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Catherine Thompson

Catherine Thompson is a news writer for Talking Points Memo. Before joining TPM, she worked as a research assistant to investigative reporter Wayne Barrett and interned at The L Magazine. At New York University she served as the deputy managing editor of NYU's student newspaper, The Washington Square News. She can be reached at catherine@talkingpointsmemo.com.

Articles by Catherine

White House Deputy Press Secretary Josh Earnest issued a statement Wednesday condemning the use of violence against protesters in Egypt as well as the country's return to a state of emergency.

"The United States strongly condemns the use of violence against protesters in Egypt. We extend our condolences to the families of those who have been killed, and to the injured," Earnest said in the written statement. "We have repeatedly called on the Egyptian military and security forces to show restraint, and for the government to respect the universal rights of its citizens, just as we have urged protesters to demonstrate peacefully. Violence will only make it more difficult to move Egypt forward on a path to lasting stability and democracy, and runs directly counter to the pledges by the interim government to pursue reconciliation. We also strongly oppose a return to a State of Emergency law, and call on the government to respect basic human rights such as freedom of peaceful assembly, and due process under the law. The world is watching what is happening in Cairo. We urge the government of Egypt - and all parties in Egypt - to refrain from violence and resolve their differences peacefully."

Egyptian Vice President Mohammed ElBaradei resigned from the country's interim government Wednesday over the government's "handling of sit-ins," NBC News's Ayman Mohyeldin reported from Cairo. The Agence-France Presse also reported El Baradei's resignation. 

The death toll from clashes between pro-Morsi protesters and security forces on Wednesday has risen to 149, according to the Associated Press.

An emotional former Rep. Jesse Jackson Jr. (D-IL) apologized for his crimes in a sentencing hearing Wednesday, admitting he "couldn't have been more wrong" in misusing $750,000 in campaign funds.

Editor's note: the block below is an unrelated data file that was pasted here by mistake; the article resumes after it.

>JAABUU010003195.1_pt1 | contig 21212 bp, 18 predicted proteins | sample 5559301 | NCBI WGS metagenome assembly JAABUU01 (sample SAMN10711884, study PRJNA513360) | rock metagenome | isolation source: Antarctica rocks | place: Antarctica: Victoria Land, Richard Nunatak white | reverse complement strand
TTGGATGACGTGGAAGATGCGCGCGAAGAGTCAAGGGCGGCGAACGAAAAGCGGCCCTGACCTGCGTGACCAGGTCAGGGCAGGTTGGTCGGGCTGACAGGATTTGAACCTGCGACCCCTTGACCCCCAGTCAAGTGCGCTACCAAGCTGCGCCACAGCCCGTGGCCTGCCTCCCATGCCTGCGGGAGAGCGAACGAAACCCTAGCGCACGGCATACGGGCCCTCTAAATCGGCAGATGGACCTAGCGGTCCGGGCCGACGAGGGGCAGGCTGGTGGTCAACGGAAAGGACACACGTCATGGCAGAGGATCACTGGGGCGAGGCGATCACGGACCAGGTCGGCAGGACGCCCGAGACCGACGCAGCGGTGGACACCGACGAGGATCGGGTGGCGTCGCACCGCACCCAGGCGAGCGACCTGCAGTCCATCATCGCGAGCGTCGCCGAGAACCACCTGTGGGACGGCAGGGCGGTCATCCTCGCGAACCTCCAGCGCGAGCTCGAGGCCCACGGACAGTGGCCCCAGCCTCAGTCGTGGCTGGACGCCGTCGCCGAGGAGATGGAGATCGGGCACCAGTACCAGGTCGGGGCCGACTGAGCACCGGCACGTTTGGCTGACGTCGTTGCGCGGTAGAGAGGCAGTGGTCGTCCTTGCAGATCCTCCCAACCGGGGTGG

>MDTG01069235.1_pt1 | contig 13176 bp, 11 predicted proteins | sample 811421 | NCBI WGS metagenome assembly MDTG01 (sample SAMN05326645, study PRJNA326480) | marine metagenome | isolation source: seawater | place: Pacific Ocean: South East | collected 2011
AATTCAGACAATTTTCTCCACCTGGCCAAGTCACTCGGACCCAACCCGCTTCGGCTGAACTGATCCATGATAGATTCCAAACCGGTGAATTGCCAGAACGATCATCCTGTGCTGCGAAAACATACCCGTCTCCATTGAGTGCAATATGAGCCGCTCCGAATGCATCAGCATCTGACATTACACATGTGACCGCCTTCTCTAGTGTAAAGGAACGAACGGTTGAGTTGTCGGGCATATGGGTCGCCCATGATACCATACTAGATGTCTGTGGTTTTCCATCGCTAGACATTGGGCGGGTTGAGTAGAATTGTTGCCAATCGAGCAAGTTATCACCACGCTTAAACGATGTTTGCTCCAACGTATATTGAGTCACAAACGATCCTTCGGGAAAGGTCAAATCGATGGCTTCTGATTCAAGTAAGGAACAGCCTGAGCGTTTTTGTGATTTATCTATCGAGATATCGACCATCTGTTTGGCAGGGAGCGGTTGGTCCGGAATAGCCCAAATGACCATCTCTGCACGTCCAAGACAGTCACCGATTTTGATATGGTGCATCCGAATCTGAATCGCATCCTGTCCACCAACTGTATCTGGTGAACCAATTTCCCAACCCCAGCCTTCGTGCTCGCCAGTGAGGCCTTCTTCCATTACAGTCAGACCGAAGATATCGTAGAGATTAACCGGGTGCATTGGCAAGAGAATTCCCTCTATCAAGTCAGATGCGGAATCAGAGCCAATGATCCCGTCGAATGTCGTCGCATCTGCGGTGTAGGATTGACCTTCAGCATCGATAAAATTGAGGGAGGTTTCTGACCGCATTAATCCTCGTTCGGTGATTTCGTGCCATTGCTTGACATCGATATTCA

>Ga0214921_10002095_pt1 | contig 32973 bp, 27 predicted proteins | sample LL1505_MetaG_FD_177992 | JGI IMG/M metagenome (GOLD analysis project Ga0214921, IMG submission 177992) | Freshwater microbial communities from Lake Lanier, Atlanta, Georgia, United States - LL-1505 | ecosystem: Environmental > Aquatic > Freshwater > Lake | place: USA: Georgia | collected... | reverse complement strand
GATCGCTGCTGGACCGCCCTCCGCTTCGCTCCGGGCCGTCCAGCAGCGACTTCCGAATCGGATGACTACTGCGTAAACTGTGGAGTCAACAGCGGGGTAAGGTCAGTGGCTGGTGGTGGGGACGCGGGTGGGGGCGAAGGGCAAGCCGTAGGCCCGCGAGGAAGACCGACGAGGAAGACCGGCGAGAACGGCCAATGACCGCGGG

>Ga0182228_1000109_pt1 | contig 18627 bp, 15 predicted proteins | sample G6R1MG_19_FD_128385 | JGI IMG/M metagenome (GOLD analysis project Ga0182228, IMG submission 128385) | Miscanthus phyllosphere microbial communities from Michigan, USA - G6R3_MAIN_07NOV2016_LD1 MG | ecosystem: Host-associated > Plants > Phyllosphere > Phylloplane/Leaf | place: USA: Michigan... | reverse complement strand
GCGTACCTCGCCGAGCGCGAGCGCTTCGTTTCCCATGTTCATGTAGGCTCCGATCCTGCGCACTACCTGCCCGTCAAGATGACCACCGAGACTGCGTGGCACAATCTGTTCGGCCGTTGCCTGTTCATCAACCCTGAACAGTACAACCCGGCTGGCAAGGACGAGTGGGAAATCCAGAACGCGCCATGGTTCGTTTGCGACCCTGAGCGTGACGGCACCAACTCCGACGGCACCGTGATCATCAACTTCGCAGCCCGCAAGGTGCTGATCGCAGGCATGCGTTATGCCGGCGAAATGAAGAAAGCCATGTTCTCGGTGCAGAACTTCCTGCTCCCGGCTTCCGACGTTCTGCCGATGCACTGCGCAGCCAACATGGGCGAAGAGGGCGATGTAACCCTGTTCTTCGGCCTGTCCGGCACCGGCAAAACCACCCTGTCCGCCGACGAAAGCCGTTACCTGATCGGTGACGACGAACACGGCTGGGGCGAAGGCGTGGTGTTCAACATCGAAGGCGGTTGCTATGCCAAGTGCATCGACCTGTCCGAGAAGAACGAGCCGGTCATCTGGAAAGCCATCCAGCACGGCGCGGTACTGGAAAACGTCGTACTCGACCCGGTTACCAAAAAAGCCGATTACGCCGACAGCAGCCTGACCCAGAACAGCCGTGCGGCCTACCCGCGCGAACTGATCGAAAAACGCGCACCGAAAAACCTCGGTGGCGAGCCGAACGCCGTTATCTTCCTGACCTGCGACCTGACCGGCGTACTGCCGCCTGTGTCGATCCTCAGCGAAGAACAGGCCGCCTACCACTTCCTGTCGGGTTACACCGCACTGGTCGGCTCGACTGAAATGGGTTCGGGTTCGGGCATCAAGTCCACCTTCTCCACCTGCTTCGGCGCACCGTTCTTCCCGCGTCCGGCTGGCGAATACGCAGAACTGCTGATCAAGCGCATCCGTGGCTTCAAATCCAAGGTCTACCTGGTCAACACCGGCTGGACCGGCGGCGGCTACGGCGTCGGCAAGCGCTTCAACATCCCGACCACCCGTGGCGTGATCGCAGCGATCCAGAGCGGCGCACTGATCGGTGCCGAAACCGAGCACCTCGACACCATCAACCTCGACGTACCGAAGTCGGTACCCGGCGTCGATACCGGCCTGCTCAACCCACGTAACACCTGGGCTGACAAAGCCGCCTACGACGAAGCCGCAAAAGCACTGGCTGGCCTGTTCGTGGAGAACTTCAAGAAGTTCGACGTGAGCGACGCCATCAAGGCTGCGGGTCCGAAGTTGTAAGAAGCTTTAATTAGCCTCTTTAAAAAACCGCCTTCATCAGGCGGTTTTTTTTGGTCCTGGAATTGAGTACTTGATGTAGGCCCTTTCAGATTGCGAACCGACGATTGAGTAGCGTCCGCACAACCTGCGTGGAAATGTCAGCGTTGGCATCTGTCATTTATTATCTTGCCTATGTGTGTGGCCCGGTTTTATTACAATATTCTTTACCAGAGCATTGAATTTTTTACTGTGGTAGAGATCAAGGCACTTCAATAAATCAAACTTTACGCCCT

"I am the example for the whole Congress,” Jackson said, as quoted by the Chicago Tribune. “I understand that. I didn’t separate my personal life from my political activities, and I couldn’t have been more wrong.”

A staffer for mayoral candidate and Miami Comissioner Francis Suarez had used her private Twitter account to bash constituents, going as far as to suggest they get "a lobotomy," the Miami Herald reported Tuesday.

Christina Haramboure, 24, littered her @ChristinaHam Twitter feed with complaints about her job for over a year, according to the Herald. On Monday she tweeted "Dear Constituents...PLEASE GET A LIFE, A HOBBY, A LOBOTOMY ... whatever."

That same day she tweeted “It amazes me how much people like to call here & b*itch at me ALLL DAY. their lives must really suck #leavemealone #socrabby #angryoldpeople," according to the Herald.

Haramboure, a "special aide and administrative assistant" for Suarez, told the paper in an email that the tweets from her now-deleted account do not reflect her attitude toward constituents.

"Over the last two years, I have worked tirelessly to help hundreds of constituents, and I have made great personal sacrifices to continue serving the residents of District 4,” she wrote. “I regret the Twitter postings and I apologize to anyone I may have hurt.”

Suarez described Haramboure to the Herald as an "overqualified" receptionist, and said that he had been unaware of the tweets. He explained that Haramboure was likely "frustrated" on the day of the tweets in question because she was covering for a sick coworker.

Egyptian state television reported Wednesday that the presidency has declared a monthlong state of emergency in the conflicted nation, according to the Associated Press. 

Rev. Jesse Jackson Sr. reflected on his son's bipolar disorder diagnosis before a hearing Wednesday, in which former Rep. Jesse Jackson Jr. (D-IL) and his wife Sandi face sentencing for crimes including squandering $750,000 in campaign funds.